At the Aquarium
Live cone snails are not on exhibit. There is a graphic exhibit of cone snail shells in the Aquarium’s Tropical Pacific Gallery.
Generally temperate to tropical oceans, including the Indian and Pacific Oceans, southern Australia, Great Barrier Reef, Hawaii, Baja California, and California.
Most cone snails live in relatively shallow water near coral reefs, hiding in the sand, under coral shelves, or under or near piles of rubble. Some live among mangroves.
All cone snails are wide at one end and narrow at the base (the typical “cone” shape). All have spires, (whorls above the body whorl) of varying heights at the wide end. A whorl is a full turn of the shell. Shell bodies (whorls) can be dull to very shiny, smooth to lined and bumpy. The shell’s aperture is long and narrow and does not have an operculum. The foot is strong and muscular and may be colorful. The siphon is well developed and may also be colorful.
Radular teeth are contained in the radular sac, and the size, number and design of these teeth varies by species. The body mantle is thickened at the edge, and in one area a cavity for gills exists between the mantle and the body. The head has two tentacles, each with an eye about halfway down the outer surface. Colors and patterns vary widely. Most have a background color of some variation of white, cream, pink or blue and are patterned in black, brown, orange or yellow, while some may be only one color.
Sizes vary widely from 1.3 cm (0.5 in) to 21.6 cm (8.5 in) in length.
Cone snails are divided into three groups according to their diets:
- piscivores - fish eaters,
- molluscivores - mollusk/snail eaters, and
- vermivores - worm eaters
The radula of these snails vary both by species and diet specialization. Piscivore radula are elongated with a long smooth shaft tipped in long curved barbs. Molluscivore radulas have heavy barbs near the base and are serrated over most of the length of the shaft. Vermivore radula are short, broad, and strongly serrated with strong barbs near the middle.
When catching prey, cone snails first scent it with chemoreceptive cells on the proboscis, gently touch it with the proboscis, and then, lightning fast, sting the prey with the radula, (which is attached by a thread), and inject the venom. Within seconds, the prey is immobilized. The thread is then retracted and the prey engulfed through the expanded proboscis and moved to the stomach to be digested.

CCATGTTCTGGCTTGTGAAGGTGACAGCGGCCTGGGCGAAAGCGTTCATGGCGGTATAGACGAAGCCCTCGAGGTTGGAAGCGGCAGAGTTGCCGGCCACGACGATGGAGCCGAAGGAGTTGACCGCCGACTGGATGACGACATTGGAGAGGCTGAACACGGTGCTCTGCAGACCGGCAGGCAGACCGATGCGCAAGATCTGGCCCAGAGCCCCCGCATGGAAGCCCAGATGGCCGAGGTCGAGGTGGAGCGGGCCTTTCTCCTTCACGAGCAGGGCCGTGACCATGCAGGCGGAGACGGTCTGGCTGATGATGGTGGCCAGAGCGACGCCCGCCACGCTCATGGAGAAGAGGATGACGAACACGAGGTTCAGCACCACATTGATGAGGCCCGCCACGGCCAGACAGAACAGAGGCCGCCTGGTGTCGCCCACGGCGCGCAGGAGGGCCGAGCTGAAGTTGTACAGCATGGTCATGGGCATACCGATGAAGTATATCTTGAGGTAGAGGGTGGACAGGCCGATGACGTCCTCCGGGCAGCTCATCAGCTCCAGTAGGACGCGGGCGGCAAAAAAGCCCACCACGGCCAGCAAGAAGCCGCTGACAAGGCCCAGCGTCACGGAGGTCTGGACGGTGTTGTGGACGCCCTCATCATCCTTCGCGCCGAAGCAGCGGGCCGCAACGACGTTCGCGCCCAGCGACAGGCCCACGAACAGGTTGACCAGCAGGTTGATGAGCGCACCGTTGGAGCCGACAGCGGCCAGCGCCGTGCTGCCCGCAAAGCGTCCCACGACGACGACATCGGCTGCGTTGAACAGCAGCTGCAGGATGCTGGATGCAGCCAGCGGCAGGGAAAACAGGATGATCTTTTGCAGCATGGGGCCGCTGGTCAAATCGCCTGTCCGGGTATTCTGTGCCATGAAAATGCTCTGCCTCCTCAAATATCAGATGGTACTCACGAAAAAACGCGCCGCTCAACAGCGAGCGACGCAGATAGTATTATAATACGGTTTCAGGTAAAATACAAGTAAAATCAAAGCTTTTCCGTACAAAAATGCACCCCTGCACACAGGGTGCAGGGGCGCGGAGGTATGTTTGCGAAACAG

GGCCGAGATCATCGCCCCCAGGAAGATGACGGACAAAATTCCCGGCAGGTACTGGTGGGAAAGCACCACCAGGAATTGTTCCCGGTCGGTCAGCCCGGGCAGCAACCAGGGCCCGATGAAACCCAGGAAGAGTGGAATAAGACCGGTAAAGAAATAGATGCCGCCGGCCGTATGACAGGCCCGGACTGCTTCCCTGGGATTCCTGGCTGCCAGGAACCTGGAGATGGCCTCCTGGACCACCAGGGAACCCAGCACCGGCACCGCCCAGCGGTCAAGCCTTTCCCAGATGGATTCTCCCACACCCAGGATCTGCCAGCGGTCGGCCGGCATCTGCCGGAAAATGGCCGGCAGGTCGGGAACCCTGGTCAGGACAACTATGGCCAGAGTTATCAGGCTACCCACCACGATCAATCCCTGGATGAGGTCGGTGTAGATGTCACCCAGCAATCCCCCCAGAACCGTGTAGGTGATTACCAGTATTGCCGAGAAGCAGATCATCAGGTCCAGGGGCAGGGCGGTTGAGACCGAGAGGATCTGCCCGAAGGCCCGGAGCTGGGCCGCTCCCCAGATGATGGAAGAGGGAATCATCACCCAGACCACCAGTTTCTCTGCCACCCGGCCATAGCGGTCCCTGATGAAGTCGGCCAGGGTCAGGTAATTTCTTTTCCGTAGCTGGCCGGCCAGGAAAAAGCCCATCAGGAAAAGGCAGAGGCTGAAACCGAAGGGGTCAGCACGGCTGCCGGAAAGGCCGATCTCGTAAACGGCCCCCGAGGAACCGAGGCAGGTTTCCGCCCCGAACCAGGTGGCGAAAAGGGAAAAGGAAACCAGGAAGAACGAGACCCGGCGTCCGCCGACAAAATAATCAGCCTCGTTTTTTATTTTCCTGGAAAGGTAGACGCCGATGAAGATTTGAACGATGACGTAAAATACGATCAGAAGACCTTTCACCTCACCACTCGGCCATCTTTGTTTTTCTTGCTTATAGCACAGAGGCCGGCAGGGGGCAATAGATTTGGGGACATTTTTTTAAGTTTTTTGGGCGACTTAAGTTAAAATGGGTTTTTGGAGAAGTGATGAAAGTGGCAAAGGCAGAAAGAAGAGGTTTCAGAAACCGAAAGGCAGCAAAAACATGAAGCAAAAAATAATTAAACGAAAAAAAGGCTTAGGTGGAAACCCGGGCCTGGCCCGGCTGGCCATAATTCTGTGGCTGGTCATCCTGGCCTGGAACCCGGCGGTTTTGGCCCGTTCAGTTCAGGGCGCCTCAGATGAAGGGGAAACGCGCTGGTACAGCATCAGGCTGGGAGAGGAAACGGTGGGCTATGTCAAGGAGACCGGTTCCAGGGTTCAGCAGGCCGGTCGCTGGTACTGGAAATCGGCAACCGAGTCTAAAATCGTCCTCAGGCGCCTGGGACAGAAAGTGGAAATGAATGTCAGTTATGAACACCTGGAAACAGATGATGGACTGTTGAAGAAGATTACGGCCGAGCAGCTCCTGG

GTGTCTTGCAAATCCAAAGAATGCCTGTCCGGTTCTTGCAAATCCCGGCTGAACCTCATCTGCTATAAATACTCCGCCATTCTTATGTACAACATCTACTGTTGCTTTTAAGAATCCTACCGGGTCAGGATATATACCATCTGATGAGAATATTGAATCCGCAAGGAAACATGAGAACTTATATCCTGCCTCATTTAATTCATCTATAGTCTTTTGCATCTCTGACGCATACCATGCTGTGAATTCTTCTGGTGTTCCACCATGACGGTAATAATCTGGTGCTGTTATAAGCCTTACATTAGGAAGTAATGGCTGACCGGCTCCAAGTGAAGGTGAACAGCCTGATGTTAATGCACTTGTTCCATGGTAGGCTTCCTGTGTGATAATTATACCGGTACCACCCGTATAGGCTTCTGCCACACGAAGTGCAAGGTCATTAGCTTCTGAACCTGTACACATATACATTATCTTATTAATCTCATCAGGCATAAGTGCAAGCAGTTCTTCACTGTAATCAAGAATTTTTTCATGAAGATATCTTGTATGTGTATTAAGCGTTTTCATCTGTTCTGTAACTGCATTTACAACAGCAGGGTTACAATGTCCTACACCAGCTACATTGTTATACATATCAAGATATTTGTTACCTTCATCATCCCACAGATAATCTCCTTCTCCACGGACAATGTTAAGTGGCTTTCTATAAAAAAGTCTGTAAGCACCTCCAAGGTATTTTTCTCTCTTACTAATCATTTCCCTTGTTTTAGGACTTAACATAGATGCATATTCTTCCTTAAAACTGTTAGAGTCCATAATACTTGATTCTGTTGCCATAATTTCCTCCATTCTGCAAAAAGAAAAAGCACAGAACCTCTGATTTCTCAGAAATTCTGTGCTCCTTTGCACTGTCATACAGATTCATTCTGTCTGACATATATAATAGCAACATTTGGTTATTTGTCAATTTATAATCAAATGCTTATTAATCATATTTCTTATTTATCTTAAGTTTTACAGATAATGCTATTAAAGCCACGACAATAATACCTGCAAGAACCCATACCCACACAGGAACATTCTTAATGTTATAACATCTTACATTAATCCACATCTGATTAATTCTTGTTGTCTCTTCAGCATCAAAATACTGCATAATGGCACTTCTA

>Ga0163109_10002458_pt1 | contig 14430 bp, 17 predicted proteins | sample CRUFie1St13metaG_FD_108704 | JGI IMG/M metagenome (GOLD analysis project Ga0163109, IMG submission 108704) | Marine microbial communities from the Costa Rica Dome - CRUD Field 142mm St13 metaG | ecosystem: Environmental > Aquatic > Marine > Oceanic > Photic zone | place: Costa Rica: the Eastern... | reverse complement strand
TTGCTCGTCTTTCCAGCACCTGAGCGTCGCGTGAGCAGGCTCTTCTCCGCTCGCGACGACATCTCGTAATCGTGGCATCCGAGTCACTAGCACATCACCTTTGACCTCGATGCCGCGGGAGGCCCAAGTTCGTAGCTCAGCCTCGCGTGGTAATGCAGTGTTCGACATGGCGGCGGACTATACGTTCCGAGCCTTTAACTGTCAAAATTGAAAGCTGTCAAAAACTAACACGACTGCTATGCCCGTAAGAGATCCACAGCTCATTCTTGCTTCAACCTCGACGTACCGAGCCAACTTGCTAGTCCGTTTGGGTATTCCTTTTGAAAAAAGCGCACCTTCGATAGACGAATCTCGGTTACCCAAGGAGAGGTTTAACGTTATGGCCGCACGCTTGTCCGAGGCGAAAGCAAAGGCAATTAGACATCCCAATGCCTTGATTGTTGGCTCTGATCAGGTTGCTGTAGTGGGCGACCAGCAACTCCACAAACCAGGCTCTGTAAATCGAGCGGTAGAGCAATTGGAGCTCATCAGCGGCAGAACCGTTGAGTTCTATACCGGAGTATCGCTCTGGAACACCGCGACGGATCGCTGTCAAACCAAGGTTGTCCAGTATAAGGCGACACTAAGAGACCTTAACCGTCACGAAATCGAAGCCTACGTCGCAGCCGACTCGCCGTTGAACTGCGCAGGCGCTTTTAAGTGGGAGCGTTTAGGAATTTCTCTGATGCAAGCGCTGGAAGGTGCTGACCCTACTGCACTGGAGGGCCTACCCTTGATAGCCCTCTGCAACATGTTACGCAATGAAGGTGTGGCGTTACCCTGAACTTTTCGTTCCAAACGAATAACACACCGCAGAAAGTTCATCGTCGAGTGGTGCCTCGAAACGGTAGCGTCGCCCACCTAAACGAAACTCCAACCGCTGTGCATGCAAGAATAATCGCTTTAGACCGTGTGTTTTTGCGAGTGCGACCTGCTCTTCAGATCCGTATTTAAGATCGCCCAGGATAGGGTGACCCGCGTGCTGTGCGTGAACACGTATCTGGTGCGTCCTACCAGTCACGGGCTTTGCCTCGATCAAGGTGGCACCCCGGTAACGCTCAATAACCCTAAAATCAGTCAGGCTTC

Although reproduction in cone snails has not been widely studied, it appears that most of these snails have separate sexes and fertilization is internal. Egg capsules of various shapes are laid and attached to substrate. Each capsule contains a varying number of eggs. Two types of hatchlings have been described, the veligers (free-swimming larvae) and veliconcha (basically baby snails).
Most cone snails are normally active at night; however, some species hunt at dusk and dawn.
These slow-moving snails evolved into one of the fastest known hunters in the animal kingdom in their efforts to catch prey. Their average attack lasts only milliseconds. They use stealth and deliver paralyzing venom using stinging harpoons. Cone snail venom is very complicated chemically, varying widely in its makeup from species to species, whether a piscovore, the most toxic, or a vermivore, the least toxic; and with each individual sting or attack.
Cone snails are among the most toxic creatures on earth. Over 30 cases of envenomation have been documented worldwide with some fatalities. The venom, which has hundreds of active components, inhibits transmission of neuromuscular signals in the body, initially causing numbing and/or tingling at the site, which spreads to the affected limb, then to the whole body.
Highly prized for the beauty of their shells, cone snails are in danger of being over-harvested by collectors. Some countries have put restrictions on their collection. Cone snails are also heavily collected for scientific studies on potential uses of the venom as medicines. Both reasons for collection could result in depleted populations. At the present time, no cone snail species are listed as endangered or threatened although there is increasing concern among scientists that some species should be and some countries have adopted regulations governing their collection and sale.
California’s cone snail, Conus californicus, is found from San Francisco to Baja where it lives in sand or gravel near rubble, from the low tide mark down to 30 m (100 ft). It is yellowish-brown with a faint white band, and very small, 1.9-4.1 cm (0.75 -1.6 in) long. It feeds on a wide variety of foods, but it prefers other snails. Although venomous, the California cone snail’s toxin is not very potent.
In 2005 the FDA approved two drugs synthesized from the venom of cone snails. Used to treat severe chronic pain, these drugs are reported to be non-additive and 50 times more effective than morphine at controlling pain.